attached to bicycle tools after awhile. Take my Schwinn Approved combination
wrenches (you can see them on the bottom of my
toolbard). I purchased this set of metric wrenches in 1973 at my second
bike shop job, using the bicycle mechanic’s installment plan (the
boss takes money out of your weekly paychecks). It took me months to pay
while working in another shop, I lost the 10-millimeter wrench and was
crushed that the set was now incomplete. That 10mm had turned thousands
of brake bolts. It was polished bright from years of use. In spots the
chrome plating had worn thin. I could pick it off the workbench by feel
I called the wrench company and purchased a replacement. But it wasn’t
the same; the design had changed. It depressed me. I lost hope. My wrench
set would forever be short.
Then an amazing thing happened. I was working on a story about Steve
Gravenites, a professional bicycle mechanic and master wheelbuilder.
When it came time for me to leave, Gravy said he had a gift for me, something
he “just had a feeling that I needed.” He handed me a Schwinn
Approved 10-mm— identical to the one I’d lost!
I can’t guarantee that you’ll become as attached to your bicycle
tools as I have to mine. But these are ten of the handiest hand tools
in my toolbox. Some are commonly available and some are now almost impossible
to find so you may have to check eBay or flea-markets to find the same
tools that I've collected.
For more on bike
tools, here are my bicycle tool lists for setting
up your home bike shop. And, here’s a list of tools
to take along on rides so you can fix common bike breakdowns and get
home. And, if you’re interested in setting up a great home bicycle
workshop, you need my $19.95 eBook, Your
Home Bicycle Workshop by Jim Langley.
Pro chain tool (click for more details)
A good chain tool is essential for removing, installing and repairing
chains. You can get one for less than the cost of a decent lunch,
that’ll do the job just fine. But when you’re ready
for a truly fine chain tool—one that looks as nice on the
kitchen table as on your workbench—go for Shimano’s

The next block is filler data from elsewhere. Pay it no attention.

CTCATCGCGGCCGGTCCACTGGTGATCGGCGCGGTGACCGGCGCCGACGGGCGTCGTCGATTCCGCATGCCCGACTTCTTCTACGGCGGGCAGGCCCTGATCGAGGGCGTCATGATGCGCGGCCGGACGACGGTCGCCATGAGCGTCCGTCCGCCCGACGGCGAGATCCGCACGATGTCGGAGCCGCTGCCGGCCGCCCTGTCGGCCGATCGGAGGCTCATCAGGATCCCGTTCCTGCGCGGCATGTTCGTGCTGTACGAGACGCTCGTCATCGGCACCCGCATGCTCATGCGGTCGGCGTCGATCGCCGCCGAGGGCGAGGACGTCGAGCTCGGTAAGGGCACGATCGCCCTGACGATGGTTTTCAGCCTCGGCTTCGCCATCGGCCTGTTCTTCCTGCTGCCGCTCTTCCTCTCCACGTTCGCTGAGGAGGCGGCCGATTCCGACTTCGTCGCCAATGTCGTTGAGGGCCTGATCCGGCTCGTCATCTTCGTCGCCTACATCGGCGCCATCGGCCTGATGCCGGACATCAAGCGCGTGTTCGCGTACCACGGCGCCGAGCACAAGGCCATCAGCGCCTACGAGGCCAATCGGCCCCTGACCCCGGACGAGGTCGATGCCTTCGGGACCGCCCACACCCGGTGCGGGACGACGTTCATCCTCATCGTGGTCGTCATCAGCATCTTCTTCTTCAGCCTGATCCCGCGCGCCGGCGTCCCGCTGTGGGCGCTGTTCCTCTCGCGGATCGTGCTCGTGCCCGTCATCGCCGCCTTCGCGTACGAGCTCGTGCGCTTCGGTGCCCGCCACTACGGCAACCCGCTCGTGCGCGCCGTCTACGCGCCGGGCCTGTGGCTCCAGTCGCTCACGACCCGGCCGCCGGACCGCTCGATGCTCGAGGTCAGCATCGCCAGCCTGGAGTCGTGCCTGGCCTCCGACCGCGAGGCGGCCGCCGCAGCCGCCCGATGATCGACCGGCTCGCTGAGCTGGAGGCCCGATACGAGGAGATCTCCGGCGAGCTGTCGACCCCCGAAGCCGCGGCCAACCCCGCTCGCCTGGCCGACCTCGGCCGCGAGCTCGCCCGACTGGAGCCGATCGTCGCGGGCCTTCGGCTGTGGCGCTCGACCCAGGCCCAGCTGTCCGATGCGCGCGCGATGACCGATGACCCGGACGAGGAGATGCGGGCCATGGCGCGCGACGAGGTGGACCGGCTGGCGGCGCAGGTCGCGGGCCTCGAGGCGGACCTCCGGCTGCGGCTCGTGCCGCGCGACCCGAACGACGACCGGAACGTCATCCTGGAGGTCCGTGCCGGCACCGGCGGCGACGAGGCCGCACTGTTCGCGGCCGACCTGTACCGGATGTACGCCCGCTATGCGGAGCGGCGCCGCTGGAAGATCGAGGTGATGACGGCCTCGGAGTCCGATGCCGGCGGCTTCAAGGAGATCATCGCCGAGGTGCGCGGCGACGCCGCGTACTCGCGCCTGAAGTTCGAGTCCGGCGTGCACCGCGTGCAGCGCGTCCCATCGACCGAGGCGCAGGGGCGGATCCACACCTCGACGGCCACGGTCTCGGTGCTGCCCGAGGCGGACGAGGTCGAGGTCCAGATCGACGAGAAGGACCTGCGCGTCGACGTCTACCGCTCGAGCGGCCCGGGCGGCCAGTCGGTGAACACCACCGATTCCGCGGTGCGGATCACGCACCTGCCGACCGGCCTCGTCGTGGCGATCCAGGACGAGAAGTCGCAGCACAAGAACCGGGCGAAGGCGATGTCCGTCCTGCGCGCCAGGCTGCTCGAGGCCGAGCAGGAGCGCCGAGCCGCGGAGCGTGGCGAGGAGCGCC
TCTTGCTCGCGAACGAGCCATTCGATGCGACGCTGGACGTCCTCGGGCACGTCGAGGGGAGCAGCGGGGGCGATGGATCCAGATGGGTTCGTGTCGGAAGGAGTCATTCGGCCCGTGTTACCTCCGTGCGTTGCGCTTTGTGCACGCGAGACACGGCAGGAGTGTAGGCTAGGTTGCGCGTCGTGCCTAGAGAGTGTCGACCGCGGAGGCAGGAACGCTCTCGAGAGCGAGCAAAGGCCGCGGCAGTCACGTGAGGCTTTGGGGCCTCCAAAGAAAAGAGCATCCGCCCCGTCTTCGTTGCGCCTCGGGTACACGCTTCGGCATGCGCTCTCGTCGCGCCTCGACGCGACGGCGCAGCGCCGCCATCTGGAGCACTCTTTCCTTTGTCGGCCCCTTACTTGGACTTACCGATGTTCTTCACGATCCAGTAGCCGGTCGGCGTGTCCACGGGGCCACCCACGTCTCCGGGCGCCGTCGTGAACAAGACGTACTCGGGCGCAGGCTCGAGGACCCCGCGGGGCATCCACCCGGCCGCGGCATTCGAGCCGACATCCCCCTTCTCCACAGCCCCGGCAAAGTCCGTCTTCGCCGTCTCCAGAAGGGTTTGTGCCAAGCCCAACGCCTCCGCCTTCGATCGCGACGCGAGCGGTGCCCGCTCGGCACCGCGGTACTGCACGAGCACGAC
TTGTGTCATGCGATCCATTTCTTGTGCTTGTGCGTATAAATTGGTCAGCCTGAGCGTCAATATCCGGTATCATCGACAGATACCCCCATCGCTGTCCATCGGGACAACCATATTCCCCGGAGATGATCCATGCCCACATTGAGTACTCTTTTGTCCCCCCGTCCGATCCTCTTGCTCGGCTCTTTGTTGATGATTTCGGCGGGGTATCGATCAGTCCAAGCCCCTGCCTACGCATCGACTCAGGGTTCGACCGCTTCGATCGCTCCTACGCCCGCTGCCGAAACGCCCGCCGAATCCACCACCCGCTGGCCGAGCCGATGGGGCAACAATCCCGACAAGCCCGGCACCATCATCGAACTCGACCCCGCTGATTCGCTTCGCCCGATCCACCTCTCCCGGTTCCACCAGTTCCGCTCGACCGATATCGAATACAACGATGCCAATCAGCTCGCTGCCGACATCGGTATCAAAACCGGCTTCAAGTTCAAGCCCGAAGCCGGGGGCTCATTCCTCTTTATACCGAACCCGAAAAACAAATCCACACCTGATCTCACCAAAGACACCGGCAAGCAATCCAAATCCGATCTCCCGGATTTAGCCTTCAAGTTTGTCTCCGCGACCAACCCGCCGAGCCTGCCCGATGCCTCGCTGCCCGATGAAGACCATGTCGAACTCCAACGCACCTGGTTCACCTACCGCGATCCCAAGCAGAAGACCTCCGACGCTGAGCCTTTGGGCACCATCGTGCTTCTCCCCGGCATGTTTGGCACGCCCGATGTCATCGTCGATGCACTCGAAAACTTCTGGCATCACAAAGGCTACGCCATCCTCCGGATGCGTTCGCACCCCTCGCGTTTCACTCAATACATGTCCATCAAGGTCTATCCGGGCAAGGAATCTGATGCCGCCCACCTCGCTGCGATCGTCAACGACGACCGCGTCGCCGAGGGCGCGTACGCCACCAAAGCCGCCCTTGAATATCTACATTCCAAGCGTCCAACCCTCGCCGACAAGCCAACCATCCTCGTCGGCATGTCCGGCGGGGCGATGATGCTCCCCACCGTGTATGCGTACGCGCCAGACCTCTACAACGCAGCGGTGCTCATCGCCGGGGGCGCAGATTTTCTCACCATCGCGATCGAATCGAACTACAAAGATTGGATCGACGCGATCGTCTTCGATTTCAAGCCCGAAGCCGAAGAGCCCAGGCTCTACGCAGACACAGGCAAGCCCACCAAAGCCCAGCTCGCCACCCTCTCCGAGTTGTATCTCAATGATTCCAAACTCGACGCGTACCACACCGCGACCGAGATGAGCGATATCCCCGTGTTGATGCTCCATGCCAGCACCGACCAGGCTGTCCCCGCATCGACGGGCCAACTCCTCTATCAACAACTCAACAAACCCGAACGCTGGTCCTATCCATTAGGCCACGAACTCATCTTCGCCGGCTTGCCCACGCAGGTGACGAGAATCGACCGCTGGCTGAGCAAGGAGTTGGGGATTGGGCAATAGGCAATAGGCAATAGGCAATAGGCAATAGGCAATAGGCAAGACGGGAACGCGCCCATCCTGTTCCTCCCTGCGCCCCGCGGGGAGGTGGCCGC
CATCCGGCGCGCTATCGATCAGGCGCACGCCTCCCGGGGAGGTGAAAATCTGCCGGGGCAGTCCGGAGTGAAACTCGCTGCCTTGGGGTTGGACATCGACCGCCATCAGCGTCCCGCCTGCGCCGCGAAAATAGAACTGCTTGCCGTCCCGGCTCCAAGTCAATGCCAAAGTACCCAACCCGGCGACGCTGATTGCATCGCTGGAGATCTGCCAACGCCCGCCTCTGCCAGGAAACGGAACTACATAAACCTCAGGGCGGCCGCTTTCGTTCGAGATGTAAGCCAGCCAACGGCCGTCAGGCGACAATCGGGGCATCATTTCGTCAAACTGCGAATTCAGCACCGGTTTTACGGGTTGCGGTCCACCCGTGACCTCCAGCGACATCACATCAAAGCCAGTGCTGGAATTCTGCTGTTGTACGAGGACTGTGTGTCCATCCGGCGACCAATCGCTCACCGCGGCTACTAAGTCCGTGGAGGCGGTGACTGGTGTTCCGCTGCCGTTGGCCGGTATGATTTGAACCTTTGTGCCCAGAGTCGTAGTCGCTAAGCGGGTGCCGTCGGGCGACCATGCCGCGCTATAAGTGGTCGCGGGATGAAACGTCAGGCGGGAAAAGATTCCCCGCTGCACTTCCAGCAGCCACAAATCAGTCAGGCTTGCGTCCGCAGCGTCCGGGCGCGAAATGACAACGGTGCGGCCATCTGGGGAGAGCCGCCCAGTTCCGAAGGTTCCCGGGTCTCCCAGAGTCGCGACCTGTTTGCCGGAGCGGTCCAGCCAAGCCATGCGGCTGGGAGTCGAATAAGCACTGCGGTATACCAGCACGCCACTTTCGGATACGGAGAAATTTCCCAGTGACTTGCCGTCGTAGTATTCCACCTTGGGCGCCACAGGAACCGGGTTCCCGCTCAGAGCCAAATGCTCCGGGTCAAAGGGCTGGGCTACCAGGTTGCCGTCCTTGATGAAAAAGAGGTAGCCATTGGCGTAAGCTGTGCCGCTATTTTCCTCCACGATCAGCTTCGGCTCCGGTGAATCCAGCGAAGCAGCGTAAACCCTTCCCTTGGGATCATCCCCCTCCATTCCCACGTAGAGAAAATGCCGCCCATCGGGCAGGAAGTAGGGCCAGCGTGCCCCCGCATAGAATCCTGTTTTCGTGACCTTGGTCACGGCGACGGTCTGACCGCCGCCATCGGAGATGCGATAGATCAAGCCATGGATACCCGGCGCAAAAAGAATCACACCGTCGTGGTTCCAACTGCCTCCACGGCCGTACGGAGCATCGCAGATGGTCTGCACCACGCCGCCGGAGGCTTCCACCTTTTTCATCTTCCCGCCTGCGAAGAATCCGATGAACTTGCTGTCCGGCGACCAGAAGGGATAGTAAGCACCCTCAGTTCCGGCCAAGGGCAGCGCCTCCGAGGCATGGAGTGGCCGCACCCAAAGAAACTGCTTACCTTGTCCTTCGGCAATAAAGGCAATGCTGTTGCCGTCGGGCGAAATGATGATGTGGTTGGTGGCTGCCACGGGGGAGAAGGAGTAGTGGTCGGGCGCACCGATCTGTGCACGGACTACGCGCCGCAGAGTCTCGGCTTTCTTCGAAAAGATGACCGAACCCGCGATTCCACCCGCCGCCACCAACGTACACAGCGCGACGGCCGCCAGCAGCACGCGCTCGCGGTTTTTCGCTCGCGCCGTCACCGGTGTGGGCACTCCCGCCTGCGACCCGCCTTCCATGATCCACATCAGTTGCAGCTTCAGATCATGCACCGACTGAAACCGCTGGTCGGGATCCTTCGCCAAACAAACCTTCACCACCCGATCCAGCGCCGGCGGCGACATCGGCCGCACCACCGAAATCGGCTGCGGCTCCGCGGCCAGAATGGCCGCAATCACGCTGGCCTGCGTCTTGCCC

Pro chain tool (made for use with Shimano Hyperglide chains).
I got mine as a gift for working as a volunteer for Shimano at
Mountain Bike World Championships in Vail, Colorado. Shortly
after, Shimano began offering the tool to the public. It’s
expensive at about $150, but it’s also beautiful to look
at and use thanks to the rosewood handles. It also comes with
a small carrying case. Replacement pins are stored in the bottom
of the handle.
Bondhus ball-head allen wrench screwdrivers
These allen wrenches (about $5 each) have a screwdriver handle
and a ball end, which make it easy to drive allen screws home, even
hard-to-reach ones. A great use is installing waterbottle-cage screws.
The cage blocks the use of conventional allens without repeatedly
removing and reinstalling the wrench. With a Bondhus, you simply
spin the shaft and thread in the screw in seconds.
Tapered hand reamer
This handy metalworking tool saves time and trouble for bicycle
repair as well as household jobs. Push this reamer into an undersize
hole (such as a brake-bolt hole in a fork) and turn it a few times
to enlarge the hole—no drilling required. It’s a great
gizmo for any toolbox and is much quicker than breaking out the
drill and selecting the right size bit.
Small Vise Grip
When you need to hold something securely, such as a bolt with
a rounded head or a brake pad that needs shaping, there’s
no tool like a locking plier. Vise Grip makes the best. When you